In an effort to define a new design concept that is different then
Mobile Responsive Design or Fluid Design, I have created the definition
of Device Responsive Design.
But, why the need to?
A quick Google of “What Is The Best Screen Size To Design For in 2018?” will show you that Google has answered this question for us.
The answer is that your web site HAS to be usable on any device not just full size desktops. Google calls it the Mobile First Indexing, but most people think they are saying your site has to work on mobile phones; which is not the case. What they are saying is if your device does not require a 300 pound desk to hold it up to view the web site then that is a “mobile device”. Now that said, your website better be
- Usable, which means it has to adapt to the devices view port or screen size and be usable by anyone. This is called UX or user experience. The reason this design concept had to be created was due to hardware manufactures pushing out 1000’s of different size screens on an ever increasing slew of devices. As of this writing, Cisco states that there is over 8 Billion devices that access the internet; and 41% of them are not smart phones. The need for a Device Responsive Design Concept is very clear.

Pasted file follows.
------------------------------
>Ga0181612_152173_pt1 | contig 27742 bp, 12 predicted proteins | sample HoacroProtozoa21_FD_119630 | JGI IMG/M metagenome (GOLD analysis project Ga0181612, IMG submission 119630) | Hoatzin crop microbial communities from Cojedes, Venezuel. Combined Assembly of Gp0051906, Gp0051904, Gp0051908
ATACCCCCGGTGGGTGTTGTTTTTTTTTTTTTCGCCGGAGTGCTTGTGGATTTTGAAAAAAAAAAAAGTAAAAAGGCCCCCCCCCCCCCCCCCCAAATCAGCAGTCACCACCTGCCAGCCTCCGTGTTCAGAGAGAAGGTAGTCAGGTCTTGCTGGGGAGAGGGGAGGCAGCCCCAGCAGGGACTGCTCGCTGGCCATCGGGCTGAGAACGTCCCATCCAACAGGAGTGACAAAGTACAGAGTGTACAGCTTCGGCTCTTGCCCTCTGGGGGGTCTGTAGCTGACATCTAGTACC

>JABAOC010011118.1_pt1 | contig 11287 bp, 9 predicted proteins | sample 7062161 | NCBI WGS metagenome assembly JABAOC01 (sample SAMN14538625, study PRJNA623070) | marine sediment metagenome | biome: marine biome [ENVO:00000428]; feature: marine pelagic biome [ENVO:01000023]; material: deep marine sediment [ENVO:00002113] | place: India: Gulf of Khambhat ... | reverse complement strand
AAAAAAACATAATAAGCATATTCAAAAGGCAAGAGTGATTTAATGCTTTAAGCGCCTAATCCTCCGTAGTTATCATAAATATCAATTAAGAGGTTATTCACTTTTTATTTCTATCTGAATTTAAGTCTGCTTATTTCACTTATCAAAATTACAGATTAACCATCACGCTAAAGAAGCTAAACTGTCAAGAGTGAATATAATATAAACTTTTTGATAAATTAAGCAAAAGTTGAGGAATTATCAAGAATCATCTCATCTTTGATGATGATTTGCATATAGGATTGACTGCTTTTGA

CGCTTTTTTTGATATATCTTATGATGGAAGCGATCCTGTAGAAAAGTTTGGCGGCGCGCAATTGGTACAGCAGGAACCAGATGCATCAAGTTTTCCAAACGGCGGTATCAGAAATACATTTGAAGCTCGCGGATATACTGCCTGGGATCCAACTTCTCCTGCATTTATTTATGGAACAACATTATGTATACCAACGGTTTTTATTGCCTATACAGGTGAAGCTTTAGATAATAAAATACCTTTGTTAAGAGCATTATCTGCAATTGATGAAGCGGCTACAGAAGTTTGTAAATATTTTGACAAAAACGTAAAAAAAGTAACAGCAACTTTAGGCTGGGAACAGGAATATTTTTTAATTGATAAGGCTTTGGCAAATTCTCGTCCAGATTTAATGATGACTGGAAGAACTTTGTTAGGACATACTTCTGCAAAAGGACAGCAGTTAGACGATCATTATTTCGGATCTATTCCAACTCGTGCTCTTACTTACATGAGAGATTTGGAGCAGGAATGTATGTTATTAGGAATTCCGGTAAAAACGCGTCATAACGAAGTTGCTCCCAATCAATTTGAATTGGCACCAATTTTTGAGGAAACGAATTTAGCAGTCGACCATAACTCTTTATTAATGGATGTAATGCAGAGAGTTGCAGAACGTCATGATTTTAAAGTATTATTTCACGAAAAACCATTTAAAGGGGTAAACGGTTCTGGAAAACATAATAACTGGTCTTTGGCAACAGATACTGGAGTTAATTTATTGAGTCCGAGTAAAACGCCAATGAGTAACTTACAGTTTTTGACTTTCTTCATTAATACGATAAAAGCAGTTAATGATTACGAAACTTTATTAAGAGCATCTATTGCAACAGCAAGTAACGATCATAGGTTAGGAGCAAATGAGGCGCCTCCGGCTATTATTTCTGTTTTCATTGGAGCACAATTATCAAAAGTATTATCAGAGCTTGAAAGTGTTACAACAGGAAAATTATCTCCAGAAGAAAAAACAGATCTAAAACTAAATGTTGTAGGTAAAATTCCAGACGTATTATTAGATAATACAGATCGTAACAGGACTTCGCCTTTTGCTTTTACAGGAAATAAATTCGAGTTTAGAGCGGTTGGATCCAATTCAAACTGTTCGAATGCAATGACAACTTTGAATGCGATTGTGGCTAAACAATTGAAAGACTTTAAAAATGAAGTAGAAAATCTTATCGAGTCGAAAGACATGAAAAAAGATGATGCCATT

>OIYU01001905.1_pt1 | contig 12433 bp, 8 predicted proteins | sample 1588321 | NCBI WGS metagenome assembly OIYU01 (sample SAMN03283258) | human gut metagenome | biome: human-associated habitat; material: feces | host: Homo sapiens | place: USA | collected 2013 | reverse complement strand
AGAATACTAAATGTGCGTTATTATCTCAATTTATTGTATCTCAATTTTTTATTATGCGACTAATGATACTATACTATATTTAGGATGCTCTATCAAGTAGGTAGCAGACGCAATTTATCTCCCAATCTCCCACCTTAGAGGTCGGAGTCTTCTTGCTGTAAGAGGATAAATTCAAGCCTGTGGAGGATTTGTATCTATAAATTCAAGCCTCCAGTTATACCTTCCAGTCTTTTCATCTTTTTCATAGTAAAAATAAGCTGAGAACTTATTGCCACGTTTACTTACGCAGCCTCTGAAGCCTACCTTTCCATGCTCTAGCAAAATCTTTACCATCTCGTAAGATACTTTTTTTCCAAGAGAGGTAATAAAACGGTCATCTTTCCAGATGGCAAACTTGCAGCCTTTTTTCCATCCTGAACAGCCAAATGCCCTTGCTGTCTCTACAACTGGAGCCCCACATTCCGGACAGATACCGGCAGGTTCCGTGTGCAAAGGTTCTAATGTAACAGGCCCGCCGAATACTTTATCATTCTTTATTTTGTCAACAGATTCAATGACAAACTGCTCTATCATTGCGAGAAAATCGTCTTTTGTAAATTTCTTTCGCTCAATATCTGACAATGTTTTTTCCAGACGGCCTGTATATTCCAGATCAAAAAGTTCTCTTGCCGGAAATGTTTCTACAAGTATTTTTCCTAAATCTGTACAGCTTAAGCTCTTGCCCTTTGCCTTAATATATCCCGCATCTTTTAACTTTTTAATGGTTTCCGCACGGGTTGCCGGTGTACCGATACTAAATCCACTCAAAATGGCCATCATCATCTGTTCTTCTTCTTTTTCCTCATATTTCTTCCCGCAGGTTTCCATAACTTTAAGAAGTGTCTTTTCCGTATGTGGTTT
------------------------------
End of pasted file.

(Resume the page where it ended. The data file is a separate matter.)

- Able to load quickly. The current “Quickly” is 3seconds to full dom load on a 3G connection. This is a very hard number to hit for a lot of web platforms. Most WP sites average 6 to 12.
I have not designed a logo yet for this concept and I am taking suggestions. Please feel free to comment about ideas.
Device Responsive Design is where a website will adapt itself to the optimal viewing on any size web enabled device with a screen greater then 320×676 CSS3 pixels at the normal 96 DPI. This includes proper viewing on MD, HD, Retina, OLED, 4k, 6k, and 8k screens that are fast becoming available to the public.– Jeremiah Stillings 2018